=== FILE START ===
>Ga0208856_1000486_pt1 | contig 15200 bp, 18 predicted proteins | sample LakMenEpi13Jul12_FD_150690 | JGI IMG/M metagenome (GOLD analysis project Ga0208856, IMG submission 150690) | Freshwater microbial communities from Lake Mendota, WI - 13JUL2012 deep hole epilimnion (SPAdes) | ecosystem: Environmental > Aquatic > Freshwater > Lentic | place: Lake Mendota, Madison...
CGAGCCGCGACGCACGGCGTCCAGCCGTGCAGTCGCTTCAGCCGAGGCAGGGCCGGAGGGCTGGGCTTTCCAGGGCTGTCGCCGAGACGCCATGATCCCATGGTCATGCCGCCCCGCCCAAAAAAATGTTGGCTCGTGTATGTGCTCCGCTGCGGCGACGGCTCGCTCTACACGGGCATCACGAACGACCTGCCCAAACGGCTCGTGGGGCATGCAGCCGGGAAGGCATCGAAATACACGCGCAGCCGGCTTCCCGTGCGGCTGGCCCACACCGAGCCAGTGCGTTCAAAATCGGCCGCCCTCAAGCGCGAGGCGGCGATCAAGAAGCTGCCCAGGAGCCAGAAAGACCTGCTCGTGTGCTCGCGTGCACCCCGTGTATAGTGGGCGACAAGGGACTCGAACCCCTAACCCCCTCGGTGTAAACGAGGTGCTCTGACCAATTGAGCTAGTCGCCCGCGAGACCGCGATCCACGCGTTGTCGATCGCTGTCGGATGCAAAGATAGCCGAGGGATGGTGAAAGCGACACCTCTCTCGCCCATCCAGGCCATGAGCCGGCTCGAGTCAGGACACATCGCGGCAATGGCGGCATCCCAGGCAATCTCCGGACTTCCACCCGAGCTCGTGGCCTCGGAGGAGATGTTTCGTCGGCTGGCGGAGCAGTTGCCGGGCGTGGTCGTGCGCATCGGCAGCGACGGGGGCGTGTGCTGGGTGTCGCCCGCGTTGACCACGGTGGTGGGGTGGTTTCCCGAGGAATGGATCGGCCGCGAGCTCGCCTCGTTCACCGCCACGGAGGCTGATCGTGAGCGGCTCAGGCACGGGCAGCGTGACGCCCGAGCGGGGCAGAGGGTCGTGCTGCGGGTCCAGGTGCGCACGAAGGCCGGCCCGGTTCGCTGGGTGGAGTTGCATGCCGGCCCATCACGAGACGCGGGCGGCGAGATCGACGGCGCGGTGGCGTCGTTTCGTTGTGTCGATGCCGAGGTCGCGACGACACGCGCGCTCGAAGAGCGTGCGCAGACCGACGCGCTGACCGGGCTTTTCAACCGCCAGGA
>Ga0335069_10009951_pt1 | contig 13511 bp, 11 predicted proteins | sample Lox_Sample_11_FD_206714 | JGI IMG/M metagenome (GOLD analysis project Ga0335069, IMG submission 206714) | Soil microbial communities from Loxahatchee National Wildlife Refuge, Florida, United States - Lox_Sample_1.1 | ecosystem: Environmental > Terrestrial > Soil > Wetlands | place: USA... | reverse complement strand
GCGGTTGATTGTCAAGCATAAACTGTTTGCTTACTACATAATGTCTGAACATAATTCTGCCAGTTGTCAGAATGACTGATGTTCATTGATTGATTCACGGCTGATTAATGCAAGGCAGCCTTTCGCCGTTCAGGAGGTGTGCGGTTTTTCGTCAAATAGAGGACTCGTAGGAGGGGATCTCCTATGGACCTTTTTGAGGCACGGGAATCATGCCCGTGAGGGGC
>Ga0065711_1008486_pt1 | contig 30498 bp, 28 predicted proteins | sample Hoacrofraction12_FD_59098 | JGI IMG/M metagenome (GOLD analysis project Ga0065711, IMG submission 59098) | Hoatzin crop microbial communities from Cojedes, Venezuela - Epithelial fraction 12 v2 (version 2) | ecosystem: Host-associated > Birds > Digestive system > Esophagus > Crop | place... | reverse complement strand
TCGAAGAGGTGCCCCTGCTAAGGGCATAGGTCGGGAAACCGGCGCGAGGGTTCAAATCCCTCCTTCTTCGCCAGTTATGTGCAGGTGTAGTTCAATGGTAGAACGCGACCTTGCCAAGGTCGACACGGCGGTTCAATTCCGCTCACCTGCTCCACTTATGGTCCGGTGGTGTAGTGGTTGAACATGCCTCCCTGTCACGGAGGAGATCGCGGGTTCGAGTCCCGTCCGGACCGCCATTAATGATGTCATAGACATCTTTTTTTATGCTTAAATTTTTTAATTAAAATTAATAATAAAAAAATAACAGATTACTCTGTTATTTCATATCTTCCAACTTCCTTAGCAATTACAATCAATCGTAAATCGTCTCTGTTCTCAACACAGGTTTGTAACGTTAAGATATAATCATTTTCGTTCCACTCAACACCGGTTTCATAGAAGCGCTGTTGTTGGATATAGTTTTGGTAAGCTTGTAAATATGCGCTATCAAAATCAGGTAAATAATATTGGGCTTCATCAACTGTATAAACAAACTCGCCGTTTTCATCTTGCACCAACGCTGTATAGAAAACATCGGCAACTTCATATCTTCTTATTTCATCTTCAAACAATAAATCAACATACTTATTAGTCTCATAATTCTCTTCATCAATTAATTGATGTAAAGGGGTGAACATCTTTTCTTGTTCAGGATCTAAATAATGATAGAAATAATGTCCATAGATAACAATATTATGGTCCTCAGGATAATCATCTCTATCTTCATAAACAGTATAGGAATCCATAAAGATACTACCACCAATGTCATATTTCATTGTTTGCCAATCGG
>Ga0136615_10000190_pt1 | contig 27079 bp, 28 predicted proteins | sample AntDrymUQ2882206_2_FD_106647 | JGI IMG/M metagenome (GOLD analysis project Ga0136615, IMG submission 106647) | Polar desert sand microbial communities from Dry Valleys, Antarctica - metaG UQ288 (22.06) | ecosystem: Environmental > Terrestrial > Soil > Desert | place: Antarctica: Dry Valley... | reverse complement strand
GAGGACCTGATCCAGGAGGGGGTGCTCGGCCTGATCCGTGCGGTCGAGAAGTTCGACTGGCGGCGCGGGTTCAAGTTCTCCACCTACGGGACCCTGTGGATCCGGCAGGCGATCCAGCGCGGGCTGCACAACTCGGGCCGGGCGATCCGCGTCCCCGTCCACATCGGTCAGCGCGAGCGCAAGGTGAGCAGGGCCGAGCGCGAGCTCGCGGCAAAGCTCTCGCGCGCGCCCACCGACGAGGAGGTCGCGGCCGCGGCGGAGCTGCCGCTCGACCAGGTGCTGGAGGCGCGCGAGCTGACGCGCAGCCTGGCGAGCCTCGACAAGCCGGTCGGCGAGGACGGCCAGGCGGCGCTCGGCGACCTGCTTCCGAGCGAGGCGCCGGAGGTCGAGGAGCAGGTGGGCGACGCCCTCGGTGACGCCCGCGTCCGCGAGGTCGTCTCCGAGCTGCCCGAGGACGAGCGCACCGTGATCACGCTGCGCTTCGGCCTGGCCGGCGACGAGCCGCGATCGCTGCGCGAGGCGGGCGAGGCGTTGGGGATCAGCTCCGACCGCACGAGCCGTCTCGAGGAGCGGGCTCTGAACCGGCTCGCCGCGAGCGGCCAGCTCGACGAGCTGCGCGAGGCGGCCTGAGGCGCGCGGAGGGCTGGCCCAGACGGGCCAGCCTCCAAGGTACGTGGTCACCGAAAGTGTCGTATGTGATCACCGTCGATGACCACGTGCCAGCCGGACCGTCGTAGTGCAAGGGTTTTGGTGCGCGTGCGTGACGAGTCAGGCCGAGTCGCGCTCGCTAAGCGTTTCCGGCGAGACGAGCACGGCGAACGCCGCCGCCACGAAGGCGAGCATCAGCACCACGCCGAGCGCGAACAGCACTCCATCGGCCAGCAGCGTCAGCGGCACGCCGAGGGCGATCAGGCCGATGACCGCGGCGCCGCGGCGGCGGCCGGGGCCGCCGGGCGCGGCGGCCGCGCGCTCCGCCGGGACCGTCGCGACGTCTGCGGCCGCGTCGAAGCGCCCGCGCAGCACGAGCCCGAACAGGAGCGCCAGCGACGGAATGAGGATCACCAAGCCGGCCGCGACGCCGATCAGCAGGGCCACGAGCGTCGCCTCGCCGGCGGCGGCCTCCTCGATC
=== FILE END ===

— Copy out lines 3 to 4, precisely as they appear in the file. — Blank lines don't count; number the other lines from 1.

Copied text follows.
>Ga0335069_10009951_pt1 | contig 13511 bp, 11 predicted proteins | sample Lox_Sample_11_FD_206714 | JGI IMG/M metagenome (GOLD analysis project Ga0335069, IMG submission 206714) | Soil microbial communities from Loxahatchee National Wildlife Refuge, Florida, United States - Lox_Sample_1.1 | ecosystem: Environmental > Terrestrial > Soil > Wetlands | place: USA... | reverse complement strand
GCGGTTGATTGTCAAGCATAAACTGTTTGCTTACTACATAATGTCTGAACATAATTCTGCCAGTTGTCAGAATGACTGATGTTCATTGATTGATTCACGGCTGATTAATGCAAGGCAGCCTTTCGCCGTTCAGGAGGTGTGCGGTTTTTCGTCAAATAGAGGACTCGTAGGAGGGGATCTCCTATGGACCTTTTTGAGGCACGGGAATCATGCCCGTGAGGGGC